Long-suppressed Shias shape new Iraq

Persecuted by Saddam Hussein, Iraq's Shia population is increasingly influencing the political and religious landscape.

    Iraq's long-suppressed Shia majority is in the ascendancy.

    Thousands of pilgrims flocked to a Baghdad shrine this week in a vibrant expression of religious identity that would not have been tolerated under the ruler of former dictator Saddam Hussein.

    Iraq is also the first country in the Arab world to be ruled by Shias, with Shia parties now shaping the country's political landscape.

    But Shia nationalism is also playing a role in continued opposition to the presence of American troops in the country - with Moqtada al-Sadr, a key Shia leader, putting pressure on Iraqi leaders by threatening to re-activate his militia unless the US completes its withdrawal.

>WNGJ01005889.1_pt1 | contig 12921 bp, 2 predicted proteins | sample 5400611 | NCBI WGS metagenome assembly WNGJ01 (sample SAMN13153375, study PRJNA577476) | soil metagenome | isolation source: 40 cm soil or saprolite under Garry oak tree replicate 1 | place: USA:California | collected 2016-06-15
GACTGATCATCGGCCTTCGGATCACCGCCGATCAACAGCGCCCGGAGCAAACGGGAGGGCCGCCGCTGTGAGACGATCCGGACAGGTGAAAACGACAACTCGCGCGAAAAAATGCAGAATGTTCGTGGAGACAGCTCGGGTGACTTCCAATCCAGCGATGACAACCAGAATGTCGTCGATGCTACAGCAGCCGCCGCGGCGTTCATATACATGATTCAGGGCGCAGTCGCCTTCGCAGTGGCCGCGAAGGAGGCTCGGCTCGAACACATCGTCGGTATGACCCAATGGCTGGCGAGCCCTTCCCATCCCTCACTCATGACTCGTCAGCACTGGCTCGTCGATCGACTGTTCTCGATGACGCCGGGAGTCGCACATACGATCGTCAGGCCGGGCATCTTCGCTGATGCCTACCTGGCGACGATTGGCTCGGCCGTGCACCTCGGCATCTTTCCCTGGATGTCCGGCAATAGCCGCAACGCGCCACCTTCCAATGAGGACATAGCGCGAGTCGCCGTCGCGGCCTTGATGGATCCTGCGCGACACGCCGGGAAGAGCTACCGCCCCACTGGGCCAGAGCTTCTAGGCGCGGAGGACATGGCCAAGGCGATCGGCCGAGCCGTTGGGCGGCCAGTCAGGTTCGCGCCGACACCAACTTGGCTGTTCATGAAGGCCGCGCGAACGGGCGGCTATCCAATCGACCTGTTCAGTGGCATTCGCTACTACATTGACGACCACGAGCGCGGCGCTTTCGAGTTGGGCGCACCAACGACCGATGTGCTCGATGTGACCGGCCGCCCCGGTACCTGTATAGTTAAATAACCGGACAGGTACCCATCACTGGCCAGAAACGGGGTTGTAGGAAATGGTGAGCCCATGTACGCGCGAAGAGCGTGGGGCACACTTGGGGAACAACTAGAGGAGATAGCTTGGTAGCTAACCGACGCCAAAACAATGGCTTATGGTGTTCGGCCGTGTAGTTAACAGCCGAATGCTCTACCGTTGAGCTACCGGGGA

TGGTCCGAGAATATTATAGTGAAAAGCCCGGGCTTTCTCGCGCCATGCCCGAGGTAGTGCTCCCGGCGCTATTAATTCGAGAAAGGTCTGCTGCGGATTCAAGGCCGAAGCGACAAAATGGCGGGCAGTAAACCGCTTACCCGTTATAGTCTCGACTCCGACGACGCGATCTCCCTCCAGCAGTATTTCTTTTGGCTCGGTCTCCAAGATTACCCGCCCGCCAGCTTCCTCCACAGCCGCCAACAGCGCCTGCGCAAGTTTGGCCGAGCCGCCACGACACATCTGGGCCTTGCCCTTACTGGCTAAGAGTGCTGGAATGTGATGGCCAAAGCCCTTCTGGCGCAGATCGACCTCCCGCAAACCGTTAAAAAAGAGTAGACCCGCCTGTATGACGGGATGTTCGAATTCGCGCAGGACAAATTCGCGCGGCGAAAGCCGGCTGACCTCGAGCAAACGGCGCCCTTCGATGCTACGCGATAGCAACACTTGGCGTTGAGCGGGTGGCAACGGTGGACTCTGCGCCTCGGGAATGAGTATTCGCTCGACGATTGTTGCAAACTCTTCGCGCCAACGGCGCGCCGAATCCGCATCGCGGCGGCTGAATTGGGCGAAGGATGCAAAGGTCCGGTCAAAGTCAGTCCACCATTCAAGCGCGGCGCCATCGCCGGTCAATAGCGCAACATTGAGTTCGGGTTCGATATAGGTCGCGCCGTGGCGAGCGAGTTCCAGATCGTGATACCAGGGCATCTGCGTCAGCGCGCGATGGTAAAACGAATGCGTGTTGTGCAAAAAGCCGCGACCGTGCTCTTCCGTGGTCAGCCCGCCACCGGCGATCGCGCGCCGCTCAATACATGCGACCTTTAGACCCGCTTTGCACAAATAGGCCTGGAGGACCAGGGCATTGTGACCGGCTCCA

Al Jazeera's Rawya Rageh reports from Baghdad as part of our Iraq's Challenge series.

    SOURCE: Al Jazeera


    YOU MIGHT ALSO LIKE

    How different voting systems work around the world

    How different voting systems work around the world

    Nearly two billion voters in 52 countries around the world will head to the polls this year to elect their leaders.

    How Moscow lost Riyadh in 1938

    How Moscow lost Riyadh in 1938

    Russian-Saudi relations could be very different today, if Stalin hadn't killed the Soviet ambassador to Saudi Arabia.

    The great plunder: Nepal's stolen treasures

    The great plunder: Nepal's stolen treasures

    How the art world's hunger for ancient artefacts is destroying a centuries-old culture. A journey across the Himalayas.